Compac Sorting Equipment Ltd. has become a major player in the optical scanning industry for U.S. fresh produce.

The growth of the Auckland, New Zealand-based company is impressive in that it rarely advertises its products and services.

“We’ve sort of been the quiet dark horse,” said Don Armson, U.S. market manager. “We’ve relied mostly on word of mouth.”

Compac has been selected to install its InVision 9000 optical scanning equipment at the University of California’s nearly 200-acre Lindcove Research Center in Tulare County, the state’s No. 1 citrus producing region.

“This University of California machine has every bell and whistle that we make,” Armson said. “It uses digital color cameras and digital infrared cameras in a synced system. Our software determines which technology sees the defects better and then uses that camera to define it.”

Researchers seek to identify the defects and to track performance of specific fruits and vegetables, tasks the Compac equipment and software perform well, Armson said.

The sorter also uses another camera wedded to an ultraviolet light source to “detect clear rot on citrus down to the size of a pinhead,” he said.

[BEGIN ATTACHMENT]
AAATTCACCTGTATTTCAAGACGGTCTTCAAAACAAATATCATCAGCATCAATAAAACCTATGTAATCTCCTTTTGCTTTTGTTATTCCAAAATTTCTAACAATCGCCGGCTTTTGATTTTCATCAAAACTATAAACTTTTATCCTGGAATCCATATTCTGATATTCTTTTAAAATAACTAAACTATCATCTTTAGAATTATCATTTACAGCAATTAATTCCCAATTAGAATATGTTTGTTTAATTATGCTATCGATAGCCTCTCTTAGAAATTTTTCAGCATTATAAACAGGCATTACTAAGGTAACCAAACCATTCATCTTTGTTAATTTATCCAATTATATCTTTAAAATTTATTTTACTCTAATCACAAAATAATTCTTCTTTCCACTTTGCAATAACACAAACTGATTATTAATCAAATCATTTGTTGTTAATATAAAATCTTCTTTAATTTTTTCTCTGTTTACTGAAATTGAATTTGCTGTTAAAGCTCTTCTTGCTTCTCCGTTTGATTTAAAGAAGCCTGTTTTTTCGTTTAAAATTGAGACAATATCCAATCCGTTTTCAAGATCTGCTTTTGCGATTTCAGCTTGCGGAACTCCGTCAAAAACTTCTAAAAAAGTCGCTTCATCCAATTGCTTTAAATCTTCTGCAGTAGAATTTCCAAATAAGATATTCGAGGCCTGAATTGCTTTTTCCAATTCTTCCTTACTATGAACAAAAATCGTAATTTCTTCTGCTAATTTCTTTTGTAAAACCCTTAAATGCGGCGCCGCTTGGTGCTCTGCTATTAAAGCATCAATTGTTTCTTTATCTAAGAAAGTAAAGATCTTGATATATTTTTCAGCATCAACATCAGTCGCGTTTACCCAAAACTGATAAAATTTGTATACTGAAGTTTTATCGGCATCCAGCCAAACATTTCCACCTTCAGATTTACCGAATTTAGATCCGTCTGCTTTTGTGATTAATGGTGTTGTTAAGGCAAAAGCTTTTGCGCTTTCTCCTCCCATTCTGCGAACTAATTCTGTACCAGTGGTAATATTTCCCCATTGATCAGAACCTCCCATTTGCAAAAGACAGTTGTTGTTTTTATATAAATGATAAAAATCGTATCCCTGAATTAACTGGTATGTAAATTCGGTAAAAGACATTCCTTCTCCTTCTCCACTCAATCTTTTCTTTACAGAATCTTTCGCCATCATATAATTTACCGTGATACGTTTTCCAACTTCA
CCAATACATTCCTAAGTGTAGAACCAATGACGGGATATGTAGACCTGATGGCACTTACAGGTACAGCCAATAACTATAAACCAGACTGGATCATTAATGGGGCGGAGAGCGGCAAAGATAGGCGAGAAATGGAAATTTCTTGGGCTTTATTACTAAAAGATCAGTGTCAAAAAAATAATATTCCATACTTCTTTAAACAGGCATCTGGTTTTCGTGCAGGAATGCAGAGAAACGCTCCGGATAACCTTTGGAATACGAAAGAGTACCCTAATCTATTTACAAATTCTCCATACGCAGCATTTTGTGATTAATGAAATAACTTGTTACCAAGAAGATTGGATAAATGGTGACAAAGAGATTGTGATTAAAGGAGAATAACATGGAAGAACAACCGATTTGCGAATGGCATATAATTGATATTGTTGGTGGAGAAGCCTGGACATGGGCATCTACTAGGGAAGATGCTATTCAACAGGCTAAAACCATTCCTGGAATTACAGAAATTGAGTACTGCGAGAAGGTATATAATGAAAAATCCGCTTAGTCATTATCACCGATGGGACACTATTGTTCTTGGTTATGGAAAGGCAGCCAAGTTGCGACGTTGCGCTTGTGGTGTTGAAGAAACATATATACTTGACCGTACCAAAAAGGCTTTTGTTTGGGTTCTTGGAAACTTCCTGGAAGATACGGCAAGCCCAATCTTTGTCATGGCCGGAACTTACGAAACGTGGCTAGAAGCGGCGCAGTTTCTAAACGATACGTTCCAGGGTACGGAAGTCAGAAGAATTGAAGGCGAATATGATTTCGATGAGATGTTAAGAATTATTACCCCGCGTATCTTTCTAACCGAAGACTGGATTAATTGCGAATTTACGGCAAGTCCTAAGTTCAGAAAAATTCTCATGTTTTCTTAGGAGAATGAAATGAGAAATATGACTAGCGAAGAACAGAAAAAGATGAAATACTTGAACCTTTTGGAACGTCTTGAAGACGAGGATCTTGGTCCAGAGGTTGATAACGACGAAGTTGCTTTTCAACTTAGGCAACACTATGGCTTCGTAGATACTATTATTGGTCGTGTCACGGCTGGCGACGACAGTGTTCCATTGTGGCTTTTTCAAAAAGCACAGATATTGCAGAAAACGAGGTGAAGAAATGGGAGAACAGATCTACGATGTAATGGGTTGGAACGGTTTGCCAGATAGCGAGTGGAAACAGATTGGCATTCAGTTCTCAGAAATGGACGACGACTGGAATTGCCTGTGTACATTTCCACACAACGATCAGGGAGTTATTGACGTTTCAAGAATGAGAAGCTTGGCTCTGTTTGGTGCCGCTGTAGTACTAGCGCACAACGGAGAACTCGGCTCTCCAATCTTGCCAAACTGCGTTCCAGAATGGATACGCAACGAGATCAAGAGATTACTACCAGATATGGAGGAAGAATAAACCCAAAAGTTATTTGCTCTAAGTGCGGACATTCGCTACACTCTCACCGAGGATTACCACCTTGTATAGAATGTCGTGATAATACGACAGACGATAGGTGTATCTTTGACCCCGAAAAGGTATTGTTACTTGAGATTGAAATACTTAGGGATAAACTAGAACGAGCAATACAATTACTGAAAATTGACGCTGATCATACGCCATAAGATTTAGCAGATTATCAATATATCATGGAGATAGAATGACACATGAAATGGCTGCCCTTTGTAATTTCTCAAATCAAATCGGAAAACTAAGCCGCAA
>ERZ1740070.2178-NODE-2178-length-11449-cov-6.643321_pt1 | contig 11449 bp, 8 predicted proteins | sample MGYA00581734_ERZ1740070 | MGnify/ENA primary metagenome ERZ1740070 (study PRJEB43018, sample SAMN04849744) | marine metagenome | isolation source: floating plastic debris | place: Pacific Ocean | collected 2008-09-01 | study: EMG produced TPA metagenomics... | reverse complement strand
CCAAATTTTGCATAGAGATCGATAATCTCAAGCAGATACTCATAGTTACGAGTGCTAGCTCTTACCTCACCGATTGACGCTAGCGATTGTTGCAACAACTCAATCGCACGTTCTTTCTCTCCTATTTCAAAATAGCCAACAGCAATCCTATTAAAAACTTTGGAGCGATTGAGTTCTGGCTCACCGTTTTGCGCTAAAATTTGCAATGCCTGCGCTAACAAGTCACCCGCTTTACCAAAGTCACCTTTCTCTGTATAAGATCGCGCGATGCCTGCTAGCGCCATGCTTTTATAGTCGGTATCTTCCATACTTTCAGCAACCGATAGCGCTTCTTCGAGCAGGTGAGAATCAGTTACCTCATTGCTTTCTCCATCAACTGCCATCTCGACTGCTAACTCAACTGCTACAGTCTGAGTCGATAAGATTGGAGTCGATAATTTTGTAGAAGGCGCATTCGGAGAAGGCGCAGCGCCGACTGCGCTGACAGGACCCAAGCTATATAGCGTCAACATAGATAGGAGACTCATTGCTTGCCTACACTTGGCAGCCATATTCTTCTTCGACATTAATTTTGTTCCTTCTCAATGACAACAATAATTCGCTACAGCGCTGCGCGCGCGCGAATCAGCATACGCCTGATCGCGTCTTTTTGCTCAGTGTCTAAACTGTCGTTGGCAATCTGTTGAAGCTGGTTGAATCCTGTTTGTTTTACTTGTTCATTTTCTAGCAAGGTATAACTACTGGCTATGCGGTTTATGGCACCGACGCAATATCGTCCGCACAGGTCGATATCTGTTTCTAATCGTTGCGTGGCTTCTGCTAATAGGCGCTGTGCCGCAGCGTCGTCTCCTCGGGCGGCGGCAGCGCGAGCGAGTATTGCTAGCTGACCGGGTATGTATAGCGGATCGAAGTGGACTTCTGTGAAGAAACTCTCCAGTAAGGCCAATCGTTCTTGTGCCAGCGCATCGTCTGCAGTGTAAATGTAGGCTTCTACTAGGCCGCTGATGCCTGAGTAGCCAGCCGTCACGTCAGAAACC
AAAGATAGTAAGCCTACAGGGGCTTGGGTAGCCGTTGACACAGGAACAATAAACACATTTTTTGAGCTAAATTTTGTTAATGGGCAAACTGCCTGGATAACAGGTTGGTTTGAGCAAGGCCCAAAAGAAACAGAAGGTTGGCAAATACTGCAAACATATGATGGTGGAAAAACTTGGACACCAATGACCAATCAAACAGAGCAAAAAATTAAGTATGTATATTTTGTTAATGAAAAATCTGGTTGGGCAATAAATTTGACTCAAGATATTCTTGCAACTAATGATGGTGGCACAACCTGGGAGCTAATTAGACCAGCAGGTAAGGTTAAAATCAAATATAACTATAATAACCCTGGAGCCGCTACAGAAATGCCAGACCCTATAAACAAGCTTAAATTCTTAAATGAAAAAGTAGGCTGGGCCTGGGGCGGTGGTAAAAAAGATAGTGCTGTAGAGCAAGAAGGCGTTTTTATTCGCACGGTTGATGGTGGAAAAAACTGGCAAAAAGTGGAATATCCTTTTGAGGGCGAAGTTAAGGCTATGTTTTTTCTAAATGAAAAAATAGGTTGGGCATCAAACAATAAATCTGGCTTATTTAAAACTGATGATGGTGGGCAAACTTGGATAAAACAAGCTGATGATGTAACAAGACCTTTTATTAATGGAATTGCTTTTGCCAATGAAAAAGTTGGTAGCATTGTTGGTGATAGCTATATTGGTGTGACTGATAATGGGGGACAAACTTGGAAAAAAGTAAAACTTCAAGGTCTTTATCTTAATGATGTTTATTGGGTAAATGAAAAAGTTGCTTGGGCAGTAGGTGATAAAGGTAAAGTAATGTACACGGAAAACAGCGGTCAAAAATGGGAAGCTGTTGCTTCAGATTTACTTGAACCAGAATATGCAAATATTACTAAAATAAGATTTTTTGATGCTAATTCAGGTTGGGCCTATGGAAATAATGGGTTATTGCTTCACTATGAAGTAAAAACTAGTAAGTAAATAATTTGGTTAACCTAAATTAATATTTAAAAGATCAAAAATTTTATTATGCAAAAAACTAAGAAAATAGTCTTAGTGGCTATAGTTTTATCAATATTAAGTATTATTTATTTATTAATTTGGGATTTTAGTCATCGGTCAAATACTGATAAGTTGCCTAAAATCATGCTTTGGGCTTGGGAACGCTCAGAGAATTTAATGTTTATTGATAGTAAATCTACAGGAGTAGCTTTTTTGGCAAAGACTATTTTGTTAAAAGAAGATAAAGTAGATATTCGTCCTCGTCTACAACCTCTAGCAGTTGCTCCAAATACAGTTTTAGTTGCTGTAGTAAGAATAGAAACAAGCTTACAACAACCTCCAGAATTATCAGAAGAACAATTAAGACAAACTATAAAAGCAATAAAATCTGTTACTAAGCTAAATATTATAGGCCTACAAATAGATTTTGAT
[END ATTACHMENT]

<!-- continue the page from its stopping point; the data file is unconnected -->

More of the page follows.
A near infrared light source is used in a separate, noninvasive application to determine sugar content and internal damage, Armson said.

The Compac equipment is scheduled to be installed in the Lindcove center in late September and will be up and running in time for the 2011-12 navel season, he said.

In 1998, the company established a sales, research and development and parts-service facility in Visalia, Calif., Armson said.

“At that time, we had zero lanes in the Pacific Northwest apple industry,” he said. “Today, 80% of the fresh apple crop goes across Compac equipment.”

The company also has made a major inroads into California’s citrus industry, with about 90% of the clementine market,” Armson said.

Compac optical scanners are in use at Sun Pacific Shippers, Los Angeles; Fowler Packing Co. Inc., Fowler; Muholland Citrus, Orange Cove; and, Wawona Packing Co., Cutler, he said.

Applications of Compac’s InVision 9000 system are not limited to apples and citrus, but the company is focused on fresh produce.

“We’re entirely fresh, Armson said. “We handle everything from cherries, avocadoes, apples and citrus to pomegranates, onions, tomatoes and potatoes.”